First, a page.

While America’s love affair with the car still seems relatively strong, a report from Ketchum finds that the relationship may be showing some signs of wear.
Almost three in ten respondents (29 percent) to Ketchum’s Daily Ride Index survey said that they would be willing to give up their cars for other modes of transportation (ridesharing, biking, buses, etc.). Even more (33 percent) said that their vehicle is too expensive to operate.
Perhaps even more surprising: 44 percent of male respondents said they would consider giving up their daily drive, with only 16 percent of women indicating that they’d be willing to follow suit. The generational breakdown goes counter to expectations as well, with Gen Xers being the most willing to go auto-free (44 percent), outpacing both Millennials (37 percent) and Gen Zers (32 percent). Boomers, however, weren’t nearly as willing to give up the keys to the car, with just 13 percent having considered doing without their vehicles.
When it comes down to real-world scenarios, things are a little different. Close to nine out of ten respondents (87 percent) said they use their personal vehicles to get around at least a few times a week. Walking (62 percent) was the second-most reported mode of transportation, with biking (17 percent), bus (15 percent), taxi or ride-sharing service (12 percent) and train or subway (12 percent) coming rather far behind.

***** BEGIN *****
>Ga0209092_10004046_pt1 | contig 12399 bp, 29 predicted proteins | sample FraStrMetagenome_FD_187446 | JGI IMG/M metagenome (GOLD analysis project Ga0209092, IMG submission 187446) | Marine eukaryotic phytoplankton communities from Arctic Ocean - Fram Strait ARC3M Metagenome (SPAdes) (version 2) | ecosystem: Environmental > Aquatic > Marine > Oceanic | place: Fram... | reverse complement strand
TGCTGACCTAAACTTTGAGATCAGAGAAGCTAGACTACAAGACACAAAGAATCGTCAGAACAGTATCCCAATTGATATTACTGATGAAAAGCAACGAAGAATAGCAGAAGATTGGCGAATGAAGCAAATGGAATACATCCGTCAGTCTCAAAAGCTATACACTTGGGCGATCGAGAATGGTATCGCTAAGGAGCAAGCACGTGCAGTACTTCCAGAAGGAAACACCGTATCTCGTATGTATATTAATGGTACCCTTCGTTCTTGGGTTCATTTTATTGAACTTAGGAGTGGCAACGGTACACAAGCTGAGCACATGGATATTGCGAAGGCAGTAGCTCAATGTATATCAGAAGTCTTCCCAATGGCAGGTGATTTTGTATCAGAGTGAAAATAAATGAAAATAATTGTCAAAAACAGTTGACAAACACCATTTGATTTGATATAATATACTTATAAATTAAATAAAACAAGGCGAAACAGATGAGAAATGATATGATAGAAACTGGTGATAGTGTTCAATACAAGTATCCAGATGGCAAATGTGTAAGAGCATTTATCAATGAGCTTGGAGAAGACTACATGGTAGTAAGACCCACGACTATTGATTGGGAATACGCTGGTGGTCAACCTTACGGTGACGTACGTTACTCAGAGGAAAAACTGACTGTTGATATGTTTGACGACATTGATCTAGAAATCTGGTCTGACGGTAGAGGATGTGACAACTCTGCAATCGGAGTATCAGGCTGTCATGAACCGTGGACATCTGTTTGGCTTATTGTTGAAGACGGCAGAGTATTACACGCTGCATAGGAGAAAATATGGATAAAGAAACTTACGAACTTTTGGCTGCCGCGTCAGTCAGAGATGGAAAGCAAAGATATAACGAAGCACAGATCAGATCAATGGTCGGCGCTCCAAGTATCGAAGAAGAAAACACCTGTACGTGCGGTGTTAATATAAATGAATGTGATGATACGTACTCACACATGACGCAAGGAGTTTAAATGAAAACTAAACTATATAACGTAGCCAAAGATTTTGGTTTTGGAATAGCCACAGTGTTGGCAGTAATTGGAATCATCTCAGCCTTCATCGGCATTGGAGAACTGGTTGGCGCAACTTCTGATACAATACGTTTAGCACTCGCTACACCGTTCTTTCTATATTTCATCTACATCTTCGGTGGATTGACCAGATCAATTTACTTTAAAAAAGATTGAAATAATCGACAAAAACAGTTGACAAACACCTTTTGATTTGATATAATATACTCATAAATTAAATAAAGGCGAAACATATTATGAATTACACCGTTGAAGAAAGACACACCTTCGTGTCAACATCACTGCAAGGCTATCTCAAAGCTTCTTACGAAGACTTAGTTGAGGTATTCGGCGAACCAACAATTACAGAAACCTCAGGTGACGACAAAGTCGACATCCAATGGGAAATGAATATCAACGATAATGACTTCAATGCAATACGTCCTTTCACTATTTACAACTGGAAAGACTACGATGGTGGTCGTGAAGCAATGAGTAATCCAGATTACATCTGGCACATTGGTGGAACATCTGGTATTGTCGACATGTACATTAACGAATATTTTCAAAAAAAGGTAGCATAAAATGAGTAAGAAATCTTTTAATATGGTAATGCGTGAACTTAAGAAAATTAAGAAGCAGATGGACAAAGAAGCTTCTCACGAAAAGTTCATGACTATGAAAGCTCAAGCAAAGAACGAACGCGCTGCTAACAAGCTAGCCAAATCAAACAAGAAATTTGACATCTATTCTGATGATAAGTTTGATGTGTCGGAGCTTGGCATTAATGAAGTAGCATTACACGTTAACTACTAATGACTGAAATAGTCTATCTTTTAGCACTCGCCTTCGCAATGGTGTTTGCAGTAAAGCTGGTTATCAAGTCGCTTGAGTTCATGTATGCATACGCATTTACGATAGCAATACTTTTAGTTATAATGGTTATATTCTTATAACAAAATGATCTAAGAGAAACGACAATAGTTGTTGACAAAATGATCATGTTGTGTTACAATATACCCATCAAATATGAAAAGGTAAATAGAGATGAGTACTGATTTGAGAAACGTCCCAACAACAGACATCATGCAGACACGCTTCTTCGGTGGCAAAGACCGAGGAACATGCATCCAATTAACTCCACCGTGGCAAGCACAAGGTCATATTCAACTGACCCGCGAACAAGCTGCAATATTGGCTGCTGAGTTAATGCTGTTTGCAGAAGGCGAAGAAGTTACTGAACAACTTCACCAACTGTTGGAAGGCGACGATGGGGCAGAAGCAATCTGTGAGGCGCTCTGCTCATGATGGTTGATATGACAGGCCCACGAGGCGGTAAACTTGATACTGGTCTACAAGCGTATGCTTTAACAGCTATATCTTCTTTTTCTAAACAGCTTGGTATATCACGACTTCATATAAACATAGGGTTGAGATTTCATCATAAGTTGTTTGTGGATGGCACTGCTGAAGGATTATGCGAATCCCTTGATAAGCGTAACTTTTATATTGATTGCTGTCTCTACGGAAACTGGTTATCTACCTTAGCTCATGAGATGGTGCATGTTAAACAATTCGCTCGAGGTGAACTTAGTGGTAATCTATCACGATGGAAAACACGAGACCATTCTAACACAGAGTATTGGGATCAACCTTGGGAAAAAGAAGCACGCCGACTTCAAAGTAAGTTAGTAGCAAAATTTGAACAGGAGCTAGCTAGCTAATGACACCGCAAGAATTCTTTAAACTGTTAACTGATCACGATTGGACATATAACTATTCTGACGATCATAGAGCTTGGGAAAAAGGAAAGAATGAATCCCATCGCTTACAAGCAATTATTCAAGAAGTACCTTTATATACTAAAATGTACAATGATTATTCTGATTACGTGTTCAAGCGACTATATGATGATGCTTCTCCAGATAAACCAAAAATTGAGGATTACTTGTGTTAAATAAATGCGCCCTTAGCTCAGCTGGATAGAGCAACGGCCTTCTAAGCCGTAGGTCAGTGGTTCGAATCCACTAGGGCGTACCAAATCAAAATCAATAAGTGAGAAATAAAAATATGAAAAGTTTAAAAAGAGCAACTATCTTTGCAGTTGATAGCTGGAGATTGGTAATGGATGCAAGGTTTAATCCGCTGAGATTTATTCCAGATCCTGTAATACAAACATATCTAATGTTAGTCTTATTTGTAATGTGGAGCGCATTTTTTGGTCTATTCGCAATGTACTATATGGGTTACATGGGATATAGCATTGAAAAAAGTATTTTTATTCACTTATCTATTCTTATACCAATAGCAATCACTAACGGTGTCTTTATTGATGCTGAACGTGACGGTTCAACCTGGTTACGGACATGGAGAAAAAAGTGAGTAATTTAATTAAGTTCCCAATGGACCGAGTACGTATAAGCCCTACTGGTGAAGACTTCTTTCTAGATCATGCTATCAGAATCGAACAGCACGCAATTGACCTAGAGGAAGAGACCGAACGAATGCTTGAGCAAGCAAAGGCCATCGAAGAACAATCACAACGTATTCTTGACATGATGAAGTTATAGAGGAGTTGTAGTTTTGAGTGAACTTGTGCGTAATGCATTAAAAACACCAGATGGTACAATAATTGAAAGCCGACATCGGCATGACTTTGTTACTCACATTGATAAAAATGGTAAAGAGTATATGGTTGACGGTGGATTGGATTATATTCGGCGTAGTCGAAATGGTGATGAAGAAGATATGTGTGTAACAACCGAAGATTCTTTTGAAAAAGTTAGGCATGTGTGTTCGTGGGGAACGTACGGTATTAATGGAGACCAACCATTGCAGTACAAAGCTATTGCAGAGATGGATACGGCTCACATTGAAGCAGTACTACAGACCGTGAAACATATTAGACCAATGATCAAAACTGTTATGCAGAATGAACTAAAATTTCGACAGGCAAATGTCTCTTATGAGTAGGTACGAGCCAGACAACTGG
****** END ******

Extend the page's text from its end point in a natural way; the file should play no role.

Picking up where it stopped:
The survey also looks into what technological features consumers want from the cars that they’re buying. Collision avoidance features were the most-desired add-on for 24 percent of respondents. Bluetooth integration was the choice of 12 percent, while six percent opted for in-car mobile wifi hotspots.
One tech innovation met with some skepticism is the rise of self-driving vehicles, with women voicing reservations more often than men. While a third of men (33 percent) said they would be uncomfortable with the concept of a fully autonomous car, that number rises to 59 percent for women.
There was also considerable interest in cars that run on alternative fuels. Though less than two percent of vehicles on the road today are electric, 24 percent of survey respondents said they are likely to consider buying an electric vehicle in the next 12 months. Hybrids were mentioned by 30 percent, while hydrogen-fueled cars were cited as a possibility by 21 percent. However, traditional gasoline vehicles (52 percent) were still the most popular option.
Overall, the study found that whether it’s a shift away from cars, or a move toward a different kind of car, consumers are looking for new choices. “As other transit models broaden our mobility and provide more efficient, convenient alternatives to driving, automotive companies will need to step up the pace to innovate in different ways and keep more Americans behind the wheel,” said Kevin Oates, partner and managing director of Ketchum’s transportation group.